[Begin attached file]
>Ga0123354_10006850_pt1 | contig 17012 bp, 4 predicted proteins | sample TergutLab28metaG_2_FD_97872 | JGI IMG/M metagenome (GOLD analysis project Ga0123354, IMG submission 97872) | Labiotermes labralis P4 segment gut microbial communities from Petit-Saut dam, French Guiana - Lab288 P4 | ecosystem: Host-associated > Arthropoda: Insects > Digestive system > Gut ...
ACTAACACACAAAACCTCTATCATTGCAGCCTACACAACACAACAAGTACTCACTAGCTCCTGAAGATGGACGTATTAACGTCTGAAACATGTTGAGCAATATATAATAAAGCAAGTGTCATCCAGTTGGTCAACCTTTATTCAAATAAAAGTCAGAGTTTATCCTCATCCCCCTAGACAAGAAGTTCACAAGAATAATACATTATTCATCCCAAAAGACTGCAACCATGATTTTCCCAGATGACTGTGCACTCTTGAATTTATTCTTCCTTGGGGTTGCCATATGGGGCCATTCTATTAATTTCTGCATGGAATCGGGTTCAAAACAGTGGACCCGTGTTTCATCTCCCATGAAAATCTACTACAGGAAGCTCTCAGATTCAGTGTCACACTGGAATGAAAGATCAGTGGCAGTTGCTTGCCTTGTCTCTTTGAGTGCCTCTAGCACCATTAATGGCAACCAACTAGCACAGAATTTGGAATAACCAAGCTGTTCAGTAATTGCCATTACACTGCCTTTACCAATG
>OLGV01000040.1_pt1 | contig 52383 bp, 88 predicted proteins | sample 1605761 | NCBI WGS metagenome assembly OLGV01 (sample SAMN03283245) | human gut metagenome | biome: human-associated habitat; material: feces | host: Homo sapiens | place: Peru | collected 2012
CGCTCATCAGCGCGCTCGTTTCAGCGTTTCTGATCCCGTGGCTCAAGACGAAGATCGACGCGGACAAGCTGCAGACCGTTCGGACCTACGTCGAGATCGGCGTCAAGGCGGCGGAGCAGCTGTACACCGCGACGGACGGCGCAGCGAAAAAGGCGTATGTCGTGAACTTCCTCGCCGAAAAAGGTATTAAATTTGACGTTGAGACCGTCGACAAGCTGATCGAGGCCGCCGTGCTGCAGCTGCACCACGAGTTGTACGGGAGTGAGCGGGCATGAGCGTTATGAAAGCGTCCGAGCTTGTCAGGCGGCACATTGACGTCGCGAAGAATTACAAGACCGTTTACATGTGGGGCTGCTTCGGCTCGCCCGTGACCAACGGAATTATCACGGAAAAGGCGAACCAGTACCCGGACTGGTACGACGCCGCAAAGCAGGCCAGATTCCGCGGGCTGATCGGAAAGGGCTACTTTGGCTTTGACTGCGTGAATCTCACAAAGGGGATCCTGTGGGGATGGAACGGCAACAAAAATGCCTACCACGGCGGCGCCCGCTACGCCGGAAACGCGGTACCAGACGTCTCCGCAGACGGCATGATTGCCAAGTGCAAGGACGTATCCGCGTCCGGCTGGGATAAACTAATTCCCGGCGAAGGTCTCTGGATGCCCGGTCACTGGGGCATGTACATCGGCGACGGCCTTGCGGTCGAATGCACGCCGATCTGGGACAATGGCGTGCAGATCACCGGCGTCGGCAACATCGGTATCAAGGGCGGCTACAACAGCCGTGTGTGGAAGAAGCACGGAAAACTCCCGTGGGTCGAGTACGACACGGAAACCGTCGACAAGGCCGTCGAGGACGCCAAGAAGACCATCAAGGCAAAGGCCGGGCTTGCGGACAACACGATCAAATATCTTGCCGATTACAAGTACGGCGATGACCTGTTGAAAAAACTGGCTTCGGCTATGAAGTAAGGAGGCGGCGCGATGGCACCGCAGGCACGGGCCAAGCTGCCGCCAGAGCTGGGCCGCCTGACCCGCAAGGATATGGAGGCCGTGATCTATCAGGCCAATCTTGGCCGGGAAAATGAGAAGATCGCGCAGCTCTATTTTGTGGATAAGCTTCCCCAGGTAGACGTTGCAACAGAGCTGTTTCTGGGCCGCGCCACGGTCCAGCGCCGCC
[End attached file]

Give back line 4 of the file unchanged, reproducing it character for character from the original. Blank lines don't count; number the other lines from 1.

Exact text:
CGCTCATCAGCGCGCTCGTTTCAGCGTTTCTGATCCCGTGGCTCAAGACGAAGATCGACGCGGACAAGCTGCAGACCGTTCGGACCTACGTCGAGATCGGCGTCAAGGCGGCGGAGCAGCTGTACACCGCGACGGACGGCGCAGCGAAAAAGGCGTATGTCGTGAACTTCCTCGCCGAAAAAGGTATTAAATTTGACGTTGAGACCGTCGACAAGCTGATCGAGGCCGCCGTGCTGCAGCTGCACCACGAGTTGTACGGGAGTGAGCGGGCATGAGCGTTATGAAAGCGTCCGAGCTTGTCAGGCGGCACATTGACGTCGCGAAGAATTACAAGACCGTTTACATGTGGGGCTGCTTCGGCTCGCCCGTGACCAACGGAATTATCACGGAAAAGGCGAACCAGTACCCGGACTGGTACGACGCCGCAAAGCAGGCCAGATTCCGCGGGCTGATCGGAAAGGGCTACTTTGGCTTTGACTGCGTGAATCTCACAAAGGGGATCCTGTGGGGATGGAACGGCAACAAAAATGCCTACCACGGCGGCGCCCGCTACGCCGGAAACGCGGTACCAGACGTCTCCGCAGACGGCATGATTGCCAAGTGCAAGGACGTATCCGCGTCCGGCTGGGATAAACTAATTCCCGGCGAAGGTCTCTGGATGCCCGGTCACTGGGGCATGTACATCGGCGACGGCCTTGCGGTCGAATGCACGCCGATCTGGGACAATGGCGTGCAGATCACCGGCGTCGGCAACATCGGTATCAAGGGCGGCTACAACAGCCGTGTGTGGAAGAAGCACGGAAAACTCCCGTGGGTCGAGTACGACACGGAAACCGTCGACAAGGCCGTCGAGGACGCCAAGAAGACCATCAAGGCAAAGGCCGGGCTTGCGGACAACACGATCAAATATCTTGCCGATTACAAGTACGGCGATGACCTGTTGAAAAAACTGGCTTCGGCTATGAAGTAAGGAGGCGGCGCGATGGCACCGCAGGCACGGGCCAAGCTGCCGCCAGAGCTGGGCCGCCTGACCCGCAAGGATATGGAGGCCGTGATCTATCAGGCCAATCTTGGCCGGGAAAATGAGAAGATCGCGCAGCTCTATTTTGTGGATAAGCTTCCCCAGGTAGACGTTGCAACAGAGCTGTTTCTGGGCCGCGCCACGGTCCAGCGCCGCC